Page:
Making A Resume That Rocks

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Making a resume that will cause employers to want to hire you is a lot like making love.  You want to take your time, do it right, get some pleasure out of it, maybe even sweat a little.  Hopefully not in the literal sense, but hey, if that’s what it takes!

Making a resume that rocks is all about making sure you have tmaking a resumehe right words on paper to say all that you want to.  No, I’m not saying to write a biography about your exciting (or less than exciting in some of our cases, let’s face it!) life or to babble on and on about how much you want the job, but you should be able to get all of your job related skills and experience on your resume without making it look cluttered or losing your focus.

First of all, making a resume that includes the “right” words just means making sure your resume is geared toward the position you’re after.  In most cases, you should of course list all work experience, but in some cases you might just want to list related experience so that it’s the focus of your resume.

For example, making a resume for a job in education doesn’t really require you to include the job that you had when you were 16 waiting tables.  If you don’t have a lot of work experience and want to include it to give your resume more meat, you can… just make sure you make it sound related.  I know it may not really be true that being a server you were able to talk about the things you were learning in school and teach customers valuable things they didn’t know… but somehow working this in to a resume for teaching if you’re going to include that particular job will work to your advantage.

That being said, one of the biggest NO NO’s is to include exaggerations which some might say are flat out lies on your resume.  Making a rockin resume means making something that’s real and honest, a true representation of who you are.  So glamorizing an old job that may not look so good on paper may seem like a good idea at the time that you’re making a resume, but there’s a huge change it could backfire on you, so don’t do it.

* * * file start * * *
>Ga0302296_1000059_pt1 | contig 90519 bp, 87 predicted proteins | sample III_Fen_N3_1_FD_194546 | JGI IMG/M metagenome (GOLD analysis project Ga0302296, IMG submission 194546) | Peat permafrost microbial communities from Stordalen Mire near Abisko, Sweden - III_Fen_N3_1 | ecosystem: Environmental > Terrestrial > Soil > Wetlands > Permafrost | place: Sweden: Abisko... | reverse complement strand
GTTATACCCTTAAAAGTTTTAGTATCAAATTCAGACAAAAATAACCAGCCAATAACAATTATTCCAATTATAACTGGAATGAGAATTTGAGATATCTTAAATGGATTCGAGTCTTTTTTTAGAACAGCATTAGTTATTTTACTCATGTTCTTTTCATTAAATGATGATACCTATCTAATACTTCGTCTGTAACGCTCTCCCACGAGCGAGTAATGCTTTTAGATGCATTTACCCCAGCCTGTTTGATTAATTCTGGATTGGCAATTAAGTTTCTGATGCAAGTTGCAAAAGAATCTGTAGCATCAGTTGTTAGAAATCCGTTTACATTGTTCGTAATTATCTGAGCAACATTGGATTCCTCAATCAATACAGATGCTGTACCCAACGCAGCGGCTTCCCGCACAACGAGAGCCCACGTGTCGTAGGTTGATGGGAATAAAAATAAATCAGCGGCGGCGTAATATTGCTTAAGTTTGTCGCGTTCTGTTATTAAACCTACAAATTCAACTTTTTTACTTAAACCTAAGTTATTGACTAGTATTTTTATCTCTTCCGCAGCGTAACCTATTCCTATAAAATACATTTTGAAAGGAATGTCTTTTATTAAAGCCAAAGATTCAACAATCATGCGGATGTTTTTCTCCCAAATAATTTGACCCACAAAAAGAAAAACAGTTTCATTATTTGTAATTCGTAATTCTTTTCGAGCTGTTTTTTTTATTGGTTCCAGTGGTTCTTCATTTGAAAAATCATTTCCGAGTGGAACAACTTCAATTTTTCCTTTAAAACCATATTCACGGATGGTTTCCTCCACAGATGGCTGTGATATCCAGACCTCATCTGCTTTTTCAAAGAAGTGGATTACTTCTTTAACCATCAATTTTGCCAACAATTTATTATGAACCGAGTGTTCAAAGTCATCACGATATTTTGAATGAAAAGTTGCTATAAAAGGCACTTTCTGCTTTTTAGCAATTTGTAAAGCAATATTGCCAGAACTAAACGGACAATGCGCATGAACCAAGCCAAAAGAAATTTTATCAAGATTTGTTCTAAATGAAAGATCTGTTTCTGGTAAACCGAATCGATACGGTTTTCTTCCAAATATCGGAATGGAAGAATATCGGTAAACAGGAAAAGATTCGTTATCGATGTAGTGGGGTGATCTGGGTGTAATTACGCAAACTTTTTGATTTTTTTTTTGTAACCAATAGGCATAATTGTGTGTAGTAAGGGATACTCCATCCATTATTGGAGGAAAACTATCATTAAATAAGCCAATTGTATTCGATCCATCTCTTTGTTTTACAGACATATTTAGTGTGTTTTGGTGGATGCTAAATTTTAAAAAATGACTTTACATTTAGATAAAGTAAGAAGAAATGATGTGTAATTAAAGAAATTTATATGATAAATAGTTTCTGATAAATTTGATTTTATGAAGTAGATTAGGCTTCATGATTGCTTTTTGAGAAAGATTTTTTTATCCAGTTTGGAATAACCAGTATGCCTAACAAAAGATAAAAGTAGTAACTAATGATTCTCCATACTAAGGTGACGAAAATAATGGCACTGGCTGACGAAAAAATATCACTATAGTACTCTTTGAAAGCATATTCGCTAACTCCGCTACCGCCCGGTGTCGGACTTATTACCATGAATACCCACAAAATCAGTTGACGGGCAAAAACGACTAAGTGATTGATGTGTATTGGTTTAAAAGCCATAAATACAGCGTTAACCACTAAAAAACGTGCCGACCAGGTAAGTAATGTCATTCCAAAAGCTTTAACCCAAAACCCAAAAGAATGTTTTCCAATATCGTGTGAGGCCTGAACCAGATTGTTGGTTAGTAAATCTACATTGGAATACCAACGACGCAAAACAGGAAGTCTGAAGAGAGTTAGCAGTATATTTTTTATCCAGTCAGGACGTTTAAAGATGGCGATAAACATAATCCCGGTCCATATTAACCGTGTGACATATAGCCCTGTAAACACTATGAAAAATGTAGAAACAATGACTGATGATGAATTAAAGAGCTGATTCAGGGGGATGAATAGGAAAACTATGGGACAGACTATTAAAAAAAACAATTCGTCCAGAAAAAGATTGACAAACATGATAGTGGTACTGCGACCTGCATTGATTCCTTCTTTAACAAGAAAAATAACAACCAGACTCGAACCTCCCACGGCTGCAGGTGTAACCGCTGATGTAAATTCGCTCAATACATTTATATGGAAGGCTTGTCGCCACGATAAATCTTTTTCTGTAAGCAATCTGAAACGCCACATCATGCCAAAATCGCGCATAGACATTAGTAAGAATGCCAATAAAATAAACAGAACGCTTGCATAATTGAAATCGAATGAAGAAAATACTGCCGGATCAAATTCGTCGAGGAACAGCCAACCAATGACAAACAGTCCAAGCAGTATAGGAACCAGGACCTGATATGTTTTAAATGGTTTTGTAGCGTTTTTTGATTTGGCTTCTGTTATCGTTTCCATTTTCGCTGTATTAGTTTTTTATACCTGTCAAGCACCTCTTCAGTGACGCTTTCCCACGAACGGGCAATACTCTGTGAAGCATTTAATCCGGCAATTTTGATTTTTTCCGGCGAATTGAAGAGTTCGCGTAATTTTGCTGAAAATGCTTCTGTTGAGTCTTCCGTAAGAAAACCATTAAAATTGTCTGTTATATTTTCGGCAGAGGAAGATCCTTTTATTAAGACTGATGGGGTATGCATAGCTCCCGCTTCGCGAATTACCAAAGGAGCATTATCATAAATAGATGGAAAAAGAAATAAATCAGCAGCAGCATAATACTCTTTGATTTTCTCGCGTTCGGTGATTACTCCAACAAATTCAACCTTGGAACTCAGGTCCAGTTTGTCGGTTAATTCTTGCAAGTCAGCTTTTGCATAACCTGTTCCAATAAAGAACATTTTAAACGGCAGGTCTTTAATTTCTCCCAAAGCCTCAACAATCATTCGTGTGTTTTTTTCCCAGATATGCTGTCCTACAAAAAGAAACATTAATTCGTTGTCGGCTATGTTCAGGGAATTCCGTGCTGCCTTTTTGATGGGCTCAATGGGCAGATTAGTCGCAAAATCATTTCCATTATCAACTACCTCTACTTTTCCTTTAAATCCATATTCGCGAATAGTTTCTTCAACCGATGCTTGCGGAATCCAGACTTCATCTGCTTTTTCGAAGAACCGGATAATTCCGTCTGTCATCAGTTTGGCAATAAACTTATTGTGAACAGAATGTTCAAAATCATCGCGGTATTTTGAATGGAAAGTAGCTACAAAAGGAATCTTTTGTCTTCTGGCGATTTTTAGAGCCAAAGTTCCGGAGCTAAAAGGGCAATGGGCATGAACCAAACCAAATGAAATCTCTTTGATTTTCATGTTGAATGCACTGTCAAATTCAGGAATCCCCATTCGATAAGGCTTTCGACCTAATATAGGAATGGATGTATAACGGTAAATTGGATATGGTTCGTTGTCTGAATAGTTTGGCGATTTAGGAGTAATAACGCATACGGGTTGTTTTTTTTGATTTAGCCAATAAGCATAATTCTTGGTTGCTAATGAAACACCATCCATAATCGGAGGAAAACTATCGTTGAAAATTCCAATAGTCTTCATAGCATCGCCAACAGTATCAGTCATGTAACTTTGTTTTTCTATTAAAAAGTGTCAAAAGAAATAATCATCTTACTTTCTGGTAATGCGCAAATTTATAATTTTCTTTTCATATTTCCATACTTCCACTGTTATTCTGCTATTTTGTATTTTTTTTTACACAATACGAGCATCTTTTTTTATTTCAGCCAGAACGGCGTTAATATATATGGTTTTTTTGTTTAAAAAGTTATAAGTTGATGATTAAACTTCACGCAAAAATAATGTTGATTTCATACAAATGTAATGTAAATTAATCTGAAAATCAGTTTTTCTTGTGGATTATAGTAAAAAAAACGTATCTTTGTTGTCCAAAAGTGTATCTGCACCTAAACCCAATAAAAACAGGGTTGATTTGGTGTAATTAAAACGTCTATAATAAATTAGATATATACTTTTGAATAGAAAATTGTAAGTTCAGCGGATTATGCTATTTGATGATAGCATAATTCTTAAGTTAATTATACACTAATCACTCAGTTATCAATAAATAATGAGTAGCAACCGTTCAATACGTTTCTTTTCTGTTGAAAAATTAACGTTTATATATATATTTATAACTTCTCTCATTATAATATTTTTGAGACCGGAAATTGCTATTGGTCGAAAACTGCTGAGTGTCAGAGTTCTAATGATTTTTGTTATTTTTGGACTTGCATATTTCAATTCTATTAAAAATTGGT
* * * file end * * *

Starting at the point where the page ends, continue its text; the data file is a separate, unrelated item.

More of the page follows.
If you were a stripper, calling yourself a “trained ballet dancer” is probably not a good idea.  Actually, I wouldn’t go around advertising that kind of work experience at all, but to each their own.  Also, blatant elaboration such as a job that you held as a secretary, but then saying that you were promoted to president of the company within 6 months is an obvious lie and definitely not conducive to making a resume that is going to get you an interview.

The most important tip, I think anyways, for making a resume that rocks is to make sure it’s grammatically correct.  There’s no point in showcasing your awesome skills if you can’t even spell or speak correctly.  No one wants to hire someone who doesn’t pay attention to detail or doesn’t use proper grammar.  If your resume shows these negatives, chances are you’re going to suck at the job too, so employers won’t bother taking a second look.  “I did my job real good,” might get a laugh out of someone, but it’s not going to score you an interview, which is what making a resume is all about.

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